'Goosebumps' is synonymous with creepy fun and IDW's 'Goosebumps: Download and Die' is no exception. Besides the usual pitfalls of high school life a mysterious new cell phone with all the latest technology is more than Mitra could bargain for.
GOOSEBUMPS: DOWNLOAD AND DIE! #1
Written by Jen Vaughn
Art by Michelle Wong, Triona Tree Farrell, Christa Miesner
Edited by Chase Marotz, Sarah Gaydos
Published by IDW Publishing
Release Date: March 28, 2018
Score: ★★★★☆ (4/5)
Mitra's new school year is full of promise and excitement but when a new student inadvertently comes between her and best friend Kyra, feelings begin to hurt. Compounding the situation is a band of jerky boys who bully and camp out at the computer lab making it hard for her to finish her assignment. On top of all that, Mitra's brother is a hall monitor who takes himself way too seriously. The year is off to a rough start but when a mysterious package containing a state-of-the-art cell phone begins to help change Mitra's luck things start to turn around.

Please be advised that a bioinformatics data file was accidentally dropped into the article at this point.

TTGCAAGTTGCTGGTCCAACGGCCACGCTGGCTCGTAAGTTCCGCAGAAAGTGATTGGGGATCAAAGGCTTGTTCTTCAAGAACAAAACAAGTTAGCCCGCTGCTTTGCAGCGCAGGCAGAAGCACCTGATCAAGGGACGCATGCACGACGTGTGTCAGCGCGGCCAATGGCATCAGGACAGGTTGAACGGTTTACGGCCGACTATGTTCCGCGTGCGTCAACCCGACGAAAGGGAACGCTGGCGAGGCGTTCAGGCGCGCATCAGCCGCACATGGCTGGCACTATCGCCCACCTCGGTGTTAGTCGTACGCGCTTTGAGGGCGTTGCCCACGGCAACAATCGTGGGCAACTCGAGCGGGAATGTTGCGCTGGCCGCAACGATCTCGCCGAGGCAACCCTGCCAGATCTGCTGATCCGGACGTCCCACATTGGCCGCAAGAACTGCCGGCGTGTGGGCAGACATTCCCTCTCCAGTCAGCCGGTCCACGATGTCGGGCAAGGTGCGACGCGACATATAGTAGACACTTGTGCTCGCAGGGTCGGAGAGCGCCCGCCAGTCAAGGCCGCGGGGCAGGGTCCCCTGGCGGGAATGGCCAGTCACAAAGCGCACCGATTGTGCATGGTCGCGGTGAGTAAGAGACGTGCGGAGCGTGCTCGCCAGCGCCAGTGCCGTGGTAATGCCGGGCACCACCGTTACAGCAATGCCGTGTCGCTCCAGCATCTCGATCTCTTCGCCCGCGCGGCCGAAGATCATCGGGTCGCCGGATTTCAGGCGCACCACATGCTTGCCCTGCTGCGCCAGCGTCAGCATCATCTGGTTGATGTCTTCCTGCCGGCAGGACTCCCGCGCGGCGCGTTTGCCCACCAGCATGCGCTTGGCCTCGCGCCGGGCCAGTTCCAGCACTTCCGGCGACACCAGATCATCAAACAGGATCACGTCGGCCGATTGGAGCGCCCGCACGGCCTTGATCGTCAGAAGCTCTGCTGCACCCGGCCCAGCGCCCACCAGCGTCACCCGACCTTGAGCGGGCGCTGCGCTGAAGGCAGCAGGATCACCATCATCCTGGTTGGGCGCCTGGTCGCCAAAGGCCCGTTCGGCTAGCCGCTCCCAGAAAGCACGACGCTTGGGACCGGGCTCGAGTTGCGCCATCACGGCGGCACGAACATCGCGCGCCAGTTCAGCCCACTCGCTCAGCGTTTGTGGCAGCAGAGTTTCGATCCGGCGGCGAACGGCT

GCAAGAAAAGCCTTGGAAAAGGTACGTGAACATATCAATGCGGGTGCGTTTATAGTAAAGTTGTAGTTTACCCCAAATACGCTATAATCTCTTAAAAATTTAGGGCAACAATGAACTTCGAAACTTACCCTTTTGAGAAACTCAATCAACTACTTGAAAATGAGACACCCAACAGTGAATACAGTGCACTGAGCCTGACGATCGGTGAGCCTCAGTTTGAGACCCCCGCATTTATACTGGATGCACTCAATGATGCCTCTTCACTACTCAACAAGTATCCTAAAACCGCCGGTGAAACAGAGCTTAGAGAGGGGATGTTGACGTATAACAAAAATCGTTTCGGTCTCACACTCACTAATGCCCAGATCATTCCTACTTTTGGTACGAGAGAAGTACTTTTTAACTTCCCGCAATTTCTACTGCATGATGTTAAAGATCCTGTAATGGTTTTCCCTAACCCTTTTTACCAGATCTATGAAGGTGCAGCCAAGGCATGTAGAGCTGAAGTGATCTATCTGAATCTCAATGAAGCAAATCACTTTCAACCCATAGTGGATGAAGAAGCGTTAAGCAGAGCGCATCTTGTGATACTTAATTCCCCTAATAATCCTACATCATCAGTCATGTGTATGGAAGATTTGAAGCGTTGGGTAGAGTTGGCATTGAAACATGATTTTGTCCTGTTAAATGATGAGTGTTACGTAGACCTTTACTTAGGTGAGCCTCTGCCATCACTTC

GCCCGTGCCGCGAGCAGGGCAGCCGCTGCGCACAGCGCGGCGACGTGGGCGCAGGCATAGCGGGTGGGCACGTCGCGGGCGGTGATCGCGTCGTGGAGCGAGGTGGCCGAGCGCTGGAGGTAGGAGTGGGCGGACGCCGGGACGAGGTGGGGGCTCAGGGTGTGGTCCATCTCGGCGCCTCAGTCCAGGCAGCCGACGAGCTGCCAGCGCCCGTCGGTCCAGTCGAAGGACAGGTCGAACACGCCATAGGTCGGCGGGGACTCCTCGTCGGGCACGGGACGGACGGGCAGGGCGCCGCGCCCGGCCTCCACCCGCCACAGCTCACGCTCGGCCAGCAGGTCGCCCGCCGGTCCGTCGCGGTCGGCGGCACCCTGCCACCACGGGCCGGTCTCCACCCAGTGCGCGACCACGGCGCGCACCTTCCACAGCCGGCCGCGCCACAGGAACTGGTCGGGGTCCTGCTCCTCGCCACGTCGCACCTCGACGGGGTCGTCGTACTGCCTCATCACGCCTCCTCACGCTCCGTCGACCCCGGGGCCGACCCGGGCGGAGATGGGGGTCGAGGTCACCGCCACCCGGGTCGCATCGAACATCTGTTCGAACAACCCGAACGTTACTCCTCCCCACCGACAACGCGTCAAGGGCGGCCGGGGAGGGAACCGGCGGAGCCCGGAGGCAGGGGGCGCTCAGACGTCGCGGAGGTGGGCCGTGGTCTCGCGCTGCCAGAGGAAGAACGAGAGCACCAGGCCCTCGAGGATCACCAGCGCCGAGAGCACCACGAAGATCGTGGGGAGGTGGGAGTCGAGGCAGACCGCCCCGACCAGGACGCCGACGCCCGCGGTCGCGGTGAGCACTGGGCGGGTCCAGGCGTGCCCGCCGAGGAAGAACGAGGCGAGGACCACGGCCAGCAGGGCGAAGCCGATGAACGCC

It's more than a coincidence as the phone seems to know what Mitra is thinking and feeling. It seems to have become sentient but at what cost? Jen Vaughn establishes the trio's friendship quickly with great dialogue and camaraderie. Even Mitra's jealousy is validated but never seems intentional or with malice. It does, however, motivate Mitra's actions once she gets the new phone. Things just get weirder from there and we wouldn't want it any other way.
I've been a fan of Michelle Wong's art since her run on Action Lab's 'Tomboy.' Her clean lines, well-paced, well-designed layouts set the mood and hit the right notes at the right times. Especially in a story like this where perfectly timed reveals require patience and the proper build-up. Wong's details from mimicking how social media appears on the phone to the gameplay of video games are fresh and appealing with a sense of fun and wonder amid the eerie cloud that hangs over them. Triona Tree Farrell's colors are vitally important in making the transitions from normal situations to heightened tension with a surprisingly menacing shade of pink.
This arc of 'Goosebumps: Download and Die' begins with a fun new journey that ratchets up the creepiness by the end of the issue making it an all-ages version of 'Black Mirror.' It's entertaining, engaging, and of course a little sinister.